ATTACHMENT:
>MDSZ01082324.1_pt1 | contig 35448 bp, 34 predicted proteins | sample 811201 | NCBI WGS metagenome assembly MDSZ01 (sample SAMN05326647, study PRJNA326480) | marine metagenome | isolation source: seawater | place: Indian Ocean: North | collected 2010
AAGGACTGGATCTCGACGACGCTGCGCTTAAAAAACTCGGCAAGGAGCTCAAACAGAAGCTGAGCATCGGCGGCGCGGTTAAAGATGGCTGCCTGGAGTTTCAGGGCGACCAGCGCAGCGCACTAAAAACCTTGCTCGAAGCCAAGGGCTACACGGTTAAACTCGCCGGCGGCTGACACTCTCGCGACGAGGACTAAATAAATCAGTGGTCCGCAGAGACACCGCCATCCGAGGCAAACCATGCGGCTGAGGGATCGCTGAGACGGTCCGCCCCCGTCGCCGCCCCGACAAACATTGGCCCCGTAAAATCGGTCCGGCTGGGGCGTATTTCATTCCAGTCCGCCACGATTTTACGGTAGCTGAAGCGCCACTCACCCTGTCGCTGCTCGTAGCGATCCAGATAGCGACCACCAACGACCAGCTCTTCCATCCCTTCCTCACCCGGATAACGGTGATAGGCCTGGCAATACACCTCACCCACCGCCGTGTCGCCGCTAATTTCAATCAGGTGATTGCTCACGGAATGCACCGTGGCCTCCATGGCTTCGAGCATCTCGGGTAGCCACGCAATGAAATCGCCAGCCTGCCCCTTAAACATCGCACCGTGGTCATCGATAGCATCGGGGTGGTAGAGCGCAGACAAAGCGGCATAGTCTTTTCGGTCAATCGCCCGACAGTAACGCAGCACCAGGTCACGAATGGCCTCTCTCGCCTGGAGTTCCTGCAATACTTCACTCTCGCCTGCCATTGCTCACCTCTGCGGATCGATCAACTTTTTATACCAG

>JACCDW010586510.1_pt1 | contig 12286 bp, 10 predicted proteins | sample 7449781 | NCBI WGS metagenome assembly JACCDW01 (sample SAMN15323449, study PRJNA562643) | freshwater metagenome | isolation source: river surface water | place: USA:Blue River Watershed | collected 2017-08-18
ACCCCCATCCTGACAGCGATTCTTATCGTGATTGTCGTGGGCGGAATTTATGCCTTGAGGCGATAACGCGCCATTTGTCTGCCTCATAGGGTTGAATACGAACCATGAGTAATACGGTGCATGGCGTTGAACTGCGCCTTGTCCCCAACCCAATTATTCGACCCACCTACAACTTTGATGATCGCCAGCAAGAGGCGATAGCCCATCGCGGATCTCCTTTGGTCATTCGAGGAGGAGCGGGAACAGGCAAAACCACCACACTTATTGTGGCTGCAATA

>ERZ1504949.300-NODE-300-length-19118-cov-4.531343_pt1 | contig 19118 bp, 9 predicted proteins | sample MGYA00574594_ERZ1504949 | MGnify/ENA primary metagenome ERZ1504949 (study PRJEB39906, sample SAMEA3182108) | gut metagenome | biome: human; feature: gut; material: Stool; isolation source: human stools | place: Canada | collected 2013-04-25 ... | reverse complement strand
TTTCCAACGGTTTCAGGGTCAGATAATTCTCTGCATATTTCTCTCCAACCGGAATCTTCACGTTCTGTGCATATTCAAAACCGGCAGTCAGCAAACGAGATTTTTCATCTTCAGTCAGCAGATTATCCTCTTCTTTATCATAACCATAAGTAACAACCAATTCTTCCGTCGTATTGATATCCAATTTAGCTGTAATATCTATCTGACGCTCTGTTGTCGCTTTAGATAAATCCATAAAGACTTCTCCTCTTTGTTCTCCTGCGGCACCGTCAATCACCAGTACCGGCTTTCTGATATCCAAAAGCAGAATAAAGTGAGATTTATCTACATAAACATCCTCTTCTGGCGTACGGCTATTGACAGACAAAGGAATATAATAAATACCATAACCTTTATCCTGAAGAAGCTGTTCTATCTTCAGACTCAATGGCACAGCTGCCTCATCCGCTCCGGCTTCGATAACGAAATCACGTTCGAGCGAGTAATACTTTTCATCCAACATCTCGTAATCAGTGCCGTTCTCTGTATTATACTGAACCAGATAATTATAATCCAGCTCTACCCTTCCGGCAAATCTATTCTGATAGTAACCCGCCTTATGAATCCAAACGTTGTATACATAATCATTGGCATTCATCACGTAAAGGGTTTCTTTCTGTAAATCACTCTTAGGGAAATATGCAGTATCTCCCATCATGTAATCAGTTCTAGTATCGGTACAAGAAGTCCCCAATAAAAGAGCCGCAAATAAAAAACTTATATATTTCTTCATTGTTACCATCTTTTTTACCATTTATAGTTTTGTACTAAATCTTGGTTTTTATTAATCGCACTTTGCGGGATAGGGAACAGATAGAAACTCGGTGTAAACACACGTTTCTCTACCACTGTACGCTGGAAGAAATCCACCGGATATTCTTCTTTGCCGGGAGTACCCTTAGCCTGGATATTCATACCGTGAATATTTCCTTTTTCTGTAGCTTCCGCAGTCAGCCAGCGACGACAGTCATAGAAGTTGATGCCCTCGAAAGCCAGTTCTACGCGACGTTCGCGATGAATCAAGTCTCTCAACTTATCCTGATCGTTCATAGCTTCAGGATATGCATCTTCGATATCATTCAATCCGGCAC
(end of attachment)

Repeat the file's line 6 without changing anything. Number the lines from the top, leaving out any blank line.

TTTCCAACGGTTTCAGGGTCAGATAATTCTCTGCATATTTCTCTCCAACCGGAATCTTCACGTTCTGTGCATATTCAAAACCGGCAGTCAGCAAACGAGATTTTTCATCTTCAGTCAGCAGATTATCCTCTTCTTTATCATAACCATAAGTAACAACCAATTCTTCCGTCGTATTGATATCCAATTTAGCTGTAATATCTATCTGACGCTCTGTTGTCGCTTTAGATAAATCCATAAAGACTTCTCCTCTTTGTTCTCCTGCGGCACCGTCAATCACCAGTACCGGCTTTCTGATATCCAAAAGCAGAATAAAGTGAGATTTATCTACATAAACATCCTCTTCTGGCGTACGGCTATTGACAGACAAAGGAATATAATAAATACCATAACCTTTATCCTGAAGAAGCTGTTCTATCTTCAGACTCAATGGCACAGCTGCCTCATCCGCTCCGGCTTCGATAACGAAATCACGTTCGAGCGAGTAATACTTTTCATCCAACATCTCGTAATCAGTGCCGTTCTCTGTATTATACTGAACCAGATAATTATAATCCAGCTCTACCCTTCCGGCAAATCTATTCTGATAGTAACCCGCCTTATGAATCCAAACGTTGTATACATAATCATTGGCATTCATCACGTAAAGGGTTTCTTTCTGTAAATCACTCTTAGGGAAATATGCAGTATCTCCCATCATGTAATCAGTTCTAGTATCGGTACAAGAAGTCCCCAATAAAAGAGCCGCAAATAAAAAACTTATATATTTCTTCATTGTTACCATCTTTTTTACCATTTATAGTTTTGTACTAAATCTTGGTTTTTATTAATCGCACTTTGCGGGATAGGGAACAGATAGAAACTCGGTGTAAACACACGTTTCTCTACCACTGTACGCTGGAAGAAATCCACCGGATATTCTTCTTTGCCGGGAGTACCCTTAGCCTGGATATTCATACCGTGAATATTTCCTTTTTCTGTAGCTTCCGCAGTCAGCCAGCGACGACAGTCATAGAAGTTGATGCCCTCGAAAGCCAGTTCTACGCGACGTTCGCGATGAATCAAGTCTCTCAACTTATCCTGATCGTTCATAGCTTCAGGATATGCATCTTCGATATCATTCAATCCGGCAC